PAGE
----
Focus On Invasive Trees

But Trees are Good for the Planet

When it comes to the Gauteng grasslands, not all trees are created equal. Trees endemic to our grasslands, like Wild Olive, Karee, Buffalo Thorn and so forth, all have a role to play in our landscape. However, invasive tree species do a lot more harm than good to intact grasslands.

The Crocodile River Reserve certainly has its fair share of invader species and in this article we look at the invasive tree species found here.

Why should we care, aside from the legal requirement that requires landowners to remove and control all declared invader species? As invader species have no natural predators, they tend to establish themselves quickly and outcompete indigenous plant species. Many invader trees are a lot thirstier than their indigenous counterparts. A bluegum tree consumes between 80 and 200 litres of water per day which is relatively little in comparison with Acacia mearnsii’s (black wattle) thirsty habit of in excess of 500 litres per day.

Not only do invader tree species use more water than indigenous species, they pose a massive threat to biodiversity and particularly in the species rich grasslands of the CRR. Some invasives change soil chemistry, resulting in soils unsuitable for indigenous species. Eucalyptus trees release chemicals which inhibit indigenous plant growth and may result in severe erosion due to the lack of native vegetation cover. Likewise, the tree of heaven releases toxins into the soil that inhibits the growth of native species, and as if that is not enough, produces thousands of seeds and sends out underground suckers to reproduce vegetatively.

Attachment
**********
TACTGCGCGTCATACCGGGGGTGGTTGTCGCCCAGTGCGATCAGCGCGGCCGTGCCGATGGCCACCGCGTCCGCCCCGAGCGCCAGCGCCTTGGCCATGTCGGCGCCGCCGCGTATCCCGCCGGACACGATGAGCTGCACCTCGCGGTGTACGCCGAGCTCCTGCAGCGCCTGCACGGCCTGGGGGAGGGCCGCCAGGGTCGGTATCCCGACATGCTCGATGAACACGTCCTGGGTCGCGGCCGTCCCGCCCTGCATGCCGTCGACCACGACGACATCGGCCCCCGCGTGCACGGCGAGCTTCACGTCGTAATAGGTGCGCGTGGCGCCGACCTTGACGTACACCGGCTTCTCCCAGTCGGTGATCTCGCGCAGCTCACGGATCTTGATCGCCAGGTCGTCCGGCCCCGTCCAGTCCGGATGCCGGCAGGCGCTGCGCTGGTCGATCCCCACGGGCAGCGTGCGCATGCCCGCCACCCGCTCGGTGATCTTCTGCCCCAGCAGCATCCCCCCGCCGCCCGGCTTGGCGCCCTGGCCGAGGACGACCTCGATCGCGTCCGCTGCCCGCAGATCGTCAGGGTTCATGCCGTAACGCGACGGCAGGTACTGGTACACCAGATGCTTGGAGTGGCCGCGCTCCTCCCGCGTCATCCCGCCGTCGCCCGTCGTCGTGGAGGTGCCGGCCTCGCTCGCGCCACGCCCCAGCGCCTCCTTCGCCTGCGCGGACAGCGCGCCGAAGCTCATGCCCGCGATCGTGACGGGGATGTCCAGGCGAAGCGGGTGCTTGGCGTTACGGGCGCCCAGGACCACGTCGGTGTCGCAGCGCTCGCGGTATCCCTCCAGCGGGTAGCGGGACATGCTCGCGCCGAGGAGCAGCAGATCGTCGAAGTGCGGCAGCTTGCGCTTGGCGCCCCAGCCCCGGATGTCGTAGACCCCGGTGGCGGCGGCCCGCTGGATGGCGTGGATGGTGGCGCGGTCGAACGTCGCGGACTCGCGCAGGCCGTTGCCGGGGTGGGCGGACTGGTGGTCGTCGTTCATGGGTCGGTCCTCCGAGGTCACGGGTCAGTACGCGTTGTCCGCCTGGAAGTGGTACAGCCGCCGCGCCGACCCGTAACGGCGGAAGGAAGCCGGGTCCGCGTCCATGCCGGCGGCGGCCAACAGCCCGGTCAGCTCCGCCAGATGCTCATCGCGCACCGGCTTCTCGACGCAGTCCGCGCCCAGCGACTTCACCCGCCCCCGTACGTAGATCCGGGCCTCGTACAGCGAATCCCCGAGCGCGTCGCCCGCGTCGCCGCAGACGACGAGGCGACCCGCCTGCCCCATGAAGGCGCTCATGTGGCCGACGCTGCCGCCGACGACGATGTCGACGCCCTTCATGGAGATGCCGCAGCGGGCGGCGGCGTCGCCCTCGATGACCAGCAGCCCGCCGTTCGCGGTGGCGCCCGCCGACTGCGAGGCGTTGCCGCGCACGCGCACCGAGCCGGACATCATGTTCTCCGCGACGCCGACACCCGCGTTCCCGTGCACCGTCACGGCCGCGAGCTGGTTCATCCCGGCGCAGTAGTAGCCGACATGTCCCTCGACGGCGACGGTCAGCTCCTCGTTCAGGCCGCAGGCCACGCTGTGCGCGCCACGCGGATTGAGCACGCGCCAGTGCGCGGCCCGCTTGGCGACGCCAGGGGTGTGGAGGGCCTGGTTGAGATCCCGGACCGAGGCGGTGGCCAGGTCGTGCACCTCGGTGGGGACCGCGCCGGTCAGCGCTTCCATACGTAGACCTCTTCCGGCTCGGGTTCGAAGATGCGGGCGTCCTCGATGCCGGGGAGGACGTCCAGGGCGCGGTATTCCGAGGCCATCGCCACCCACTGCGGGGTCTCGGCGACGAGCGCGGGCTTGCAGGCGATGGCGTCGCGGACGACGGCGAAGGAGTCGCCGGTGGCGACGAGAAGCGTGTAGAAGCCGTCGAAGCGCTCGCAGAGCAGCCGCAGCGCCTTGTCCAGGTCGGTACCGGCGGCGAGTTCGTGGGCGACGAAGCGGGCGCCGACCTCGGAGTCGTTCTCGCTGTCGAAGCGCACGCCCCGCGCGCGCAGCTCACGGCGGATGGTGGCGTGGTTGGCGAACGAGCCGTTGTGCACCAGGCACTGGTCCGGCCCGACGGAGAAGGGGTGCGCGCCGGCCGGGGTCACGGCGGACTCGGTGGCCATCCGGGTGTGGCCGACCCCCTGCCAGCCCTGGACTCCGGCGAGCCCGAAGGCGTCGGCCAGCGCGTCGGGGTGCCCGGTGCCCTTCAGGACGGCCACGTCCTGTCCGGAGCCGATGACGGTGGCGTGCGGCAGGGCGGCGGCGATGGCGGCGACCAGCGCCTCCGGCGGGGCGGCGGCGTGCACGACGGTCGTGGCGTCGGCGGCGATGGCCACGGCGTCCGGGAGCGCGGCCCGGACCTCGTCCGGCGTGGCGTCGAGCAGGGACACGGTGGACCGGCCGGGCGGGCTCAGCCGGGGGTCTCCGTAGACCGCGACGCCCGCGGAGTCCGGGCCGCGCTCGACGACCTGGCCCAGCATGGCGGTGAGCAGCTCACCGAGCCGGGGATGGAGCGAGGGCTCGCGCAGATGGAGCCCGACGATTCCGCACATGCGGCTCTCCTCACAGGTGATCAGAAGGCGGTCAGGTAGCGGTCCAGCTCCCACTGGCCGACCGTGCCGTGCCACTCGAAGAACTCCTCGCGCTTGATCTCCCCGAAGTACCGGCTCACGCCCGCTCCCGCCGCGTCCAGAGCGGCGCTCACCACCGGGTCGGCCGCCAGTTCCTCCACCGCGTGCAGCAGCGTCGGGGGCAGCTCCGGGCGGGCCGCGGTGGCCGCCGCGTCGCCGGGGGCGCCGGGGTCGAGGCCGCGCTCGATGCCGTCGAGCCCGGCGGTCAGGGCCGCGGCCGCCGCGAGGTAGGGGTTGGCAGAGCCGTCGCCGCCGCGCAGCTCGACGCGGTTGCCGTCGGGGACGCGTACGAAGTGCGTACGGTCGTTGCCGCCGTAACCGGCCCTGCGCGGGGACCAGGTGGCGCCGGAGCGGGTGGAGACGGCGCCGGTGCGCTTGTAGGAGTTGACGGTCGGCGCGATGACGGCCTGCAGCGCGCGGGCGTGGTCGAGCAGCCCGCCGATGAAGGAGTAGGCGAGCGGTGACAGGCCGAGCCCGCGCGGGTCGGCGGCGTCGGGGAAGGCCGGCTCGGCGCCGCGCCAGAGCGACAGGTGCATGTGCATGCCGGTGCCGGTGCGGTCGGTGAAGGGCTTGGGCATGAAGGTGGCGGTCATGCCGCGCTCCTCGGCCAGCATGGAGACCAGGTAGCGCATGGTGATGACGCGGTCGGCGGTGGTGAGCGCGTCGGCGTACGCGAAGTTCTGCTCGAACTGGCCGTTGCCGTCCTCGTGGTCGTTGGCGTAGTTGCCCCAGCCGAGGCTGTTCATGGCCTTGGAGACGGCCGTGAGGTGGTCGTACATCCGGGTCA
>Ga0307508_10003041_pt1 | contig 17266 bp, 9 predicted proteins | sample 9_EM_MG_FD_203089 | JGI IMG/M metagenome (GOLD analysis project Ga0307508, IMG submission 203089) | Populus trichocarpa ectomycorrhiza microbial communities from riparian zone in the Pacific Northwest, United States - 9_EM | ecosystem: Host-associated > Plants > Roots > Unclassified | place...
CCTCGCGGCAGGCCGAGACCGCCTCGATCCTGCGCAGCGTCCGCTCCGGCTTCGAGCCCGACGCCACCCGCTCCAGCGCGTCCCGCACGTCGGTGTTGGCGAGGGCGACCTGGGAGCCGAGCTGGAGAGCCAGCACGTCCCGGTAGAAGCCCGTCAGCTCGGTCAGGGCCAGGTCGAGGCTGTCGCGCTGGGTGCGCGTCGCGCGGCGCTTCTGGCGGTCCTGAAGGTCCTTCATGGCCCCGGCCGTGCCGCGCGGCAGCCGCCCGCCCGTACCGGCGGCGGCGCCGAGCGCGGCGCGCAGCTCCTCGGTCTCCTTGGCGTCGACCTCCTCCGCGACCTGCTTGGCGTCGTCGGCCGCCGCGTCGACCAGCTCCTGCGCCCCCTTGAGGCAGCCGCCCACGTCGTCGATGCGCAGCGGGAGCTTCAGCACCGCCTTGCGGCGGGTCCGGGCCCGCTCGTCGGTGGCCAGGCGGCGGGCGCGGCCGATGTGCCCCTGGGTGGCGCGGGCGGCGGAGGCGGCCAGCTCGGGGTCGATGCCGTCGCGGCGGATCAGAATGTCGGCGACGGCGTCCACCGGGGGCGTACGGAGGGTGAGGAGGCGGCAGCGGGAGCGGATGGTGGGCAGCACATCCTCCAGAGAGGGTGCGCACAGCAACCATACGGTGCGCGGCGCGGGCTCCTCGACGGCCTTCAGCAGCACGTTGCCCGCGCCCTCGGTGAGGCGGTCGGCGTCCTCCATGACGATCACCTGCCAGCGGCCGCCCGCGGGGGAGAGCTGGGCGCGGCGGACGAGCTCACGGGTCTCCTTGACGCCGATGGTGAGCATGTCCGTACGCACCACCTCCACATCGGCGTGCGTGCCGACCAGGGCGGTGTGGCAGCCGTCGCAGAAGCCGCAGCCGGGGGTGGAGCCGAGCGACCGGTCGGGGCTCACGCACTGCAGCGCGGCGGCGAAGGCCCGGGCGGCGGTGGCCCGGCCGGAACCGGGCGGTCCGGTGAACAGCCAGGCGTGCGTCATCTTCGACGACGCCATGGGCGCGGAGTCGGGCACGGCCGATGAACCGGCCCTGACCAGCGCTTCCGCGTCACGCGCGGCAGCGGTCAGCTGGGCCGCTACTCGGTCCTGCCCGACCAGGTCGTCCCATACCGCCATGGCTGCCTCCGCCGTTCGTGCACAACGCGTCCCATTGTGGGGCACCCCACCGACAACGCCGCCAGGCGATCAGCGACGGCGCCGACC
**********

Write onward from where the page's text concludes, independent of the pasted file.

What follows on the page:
Fire plays a huge role in grassland regeneration, but with the increased fire load represented by invader species, fires might get out of hand faster and burn hotter than can be tolerated by fire-adapted indigenous species found in the grasslands.

During 2022, GDARDE assisted us to do a high-level map of all invader species that occur within our borders. Each of these species threaten biodiversity in its own unique way, but together they pose a huge threat to our water resources, biodiversity and safety. Their efforts revealed that the following tree species have taken root throughout the Reserve:

The following links take you to descriptions and pictures of the plants in question. Permission was granted by the owner of the website, Kay Montgomery, to use the links in this article.

Melia azedarach – (Syringa),

Salix babylonica – (Weeping willow),

Morus alba –  (White mulberry)

Pinus sp. 

Ailanthus altissima – (Tree of heaven) 

Pyracantha angustifolia – (Fire thorn) 

Here is how we can help you:

  • Free training: Look out for dates in upcoming newsletters
  • The GSA can help you: Ask for an assessment and quotation
  • Herbicide: The GSA buys in bulk. You can buy it from the GSA at a reduced price

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